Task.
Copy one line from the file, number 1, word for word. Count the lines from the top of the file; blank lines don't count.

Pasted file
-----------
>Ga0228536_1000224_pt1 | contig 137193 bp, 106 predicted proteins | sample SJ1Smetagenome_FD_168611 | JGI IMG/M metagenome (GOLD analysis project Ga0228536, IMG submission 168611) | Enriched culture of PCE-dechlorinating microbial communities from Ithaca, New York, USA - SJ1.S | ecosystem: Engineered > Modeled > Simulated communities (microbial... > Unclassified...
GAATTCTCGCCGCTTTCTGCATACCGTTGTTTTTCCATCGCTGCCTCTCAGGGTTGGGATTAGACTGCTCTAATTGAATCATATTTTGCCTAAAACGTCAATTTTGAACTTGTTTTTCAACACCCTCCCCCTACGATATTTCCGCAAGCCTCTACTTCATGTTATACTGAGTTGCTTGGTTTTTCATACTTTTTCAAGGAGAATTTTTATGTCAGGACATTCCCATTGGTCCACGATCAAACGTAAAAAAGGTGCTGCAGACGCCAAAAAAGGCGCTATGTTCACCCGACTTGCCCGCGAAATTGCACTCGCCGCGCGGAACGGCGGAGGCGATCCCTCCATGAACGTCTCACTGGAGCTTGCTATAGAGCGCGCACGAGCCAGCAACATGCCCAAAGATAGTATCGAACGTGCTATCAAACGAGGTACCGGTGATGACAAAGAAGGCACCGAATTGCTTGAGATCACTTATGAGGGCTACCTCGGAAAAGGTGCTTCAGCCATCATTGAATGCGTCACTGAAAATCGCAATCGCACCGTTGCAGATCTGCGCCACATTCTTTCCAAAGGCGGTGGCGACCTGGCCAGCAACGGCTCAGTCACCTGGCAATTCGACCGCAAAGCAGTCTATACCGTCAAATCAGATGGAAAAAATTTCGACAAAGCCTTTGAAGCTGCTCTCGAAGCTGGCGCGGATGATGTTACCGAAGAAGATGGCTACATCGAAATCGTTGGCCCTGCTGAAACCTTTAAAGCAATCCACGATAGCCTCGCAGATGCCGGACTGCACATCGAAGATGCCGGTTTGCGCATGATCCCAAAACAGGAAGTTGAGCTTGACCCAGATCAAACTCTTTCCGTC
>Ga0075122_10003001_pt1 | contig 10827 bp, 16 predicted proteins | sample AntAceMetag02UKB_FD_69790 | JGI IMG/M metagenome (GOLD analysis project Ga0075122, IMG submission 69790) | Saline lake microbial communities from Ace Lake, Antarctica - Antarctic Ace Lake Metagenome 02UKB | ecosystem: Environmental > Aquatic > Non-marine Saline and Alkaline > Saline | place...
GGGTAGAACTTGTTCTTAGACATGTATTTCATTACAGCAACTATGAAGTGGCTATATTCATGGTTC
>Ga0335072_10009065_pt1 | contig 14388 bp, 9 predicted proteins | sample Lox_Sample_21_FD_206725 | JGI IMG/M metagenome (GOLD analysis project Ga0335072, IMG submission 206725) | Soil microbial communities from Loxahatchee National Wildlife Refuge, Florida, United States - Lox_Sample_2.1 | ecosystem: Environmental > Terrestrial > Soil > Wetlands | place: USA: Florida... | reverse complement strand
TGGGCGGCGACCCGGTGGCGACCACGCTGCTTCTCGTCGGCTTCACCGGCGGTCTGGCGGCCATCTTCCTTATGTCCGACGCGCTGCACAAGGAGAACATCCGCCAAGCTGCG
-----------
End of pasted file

>Ga0228536_1000224_pt1 | contig 137193 bp, 106 predicted proteins | sample SJ1Smetagenome_FD_168611 | JGI IMG/M metagenome (GOLD analysis project Ga0228536, IMG submission 168611) | Enriched culture of PCE-dechlorinating microbial communities from Ithaca, New York, USA - SJ1.S | ecosystem: Engineered > Modeled > Simulated communities (microbial... > Unclassified...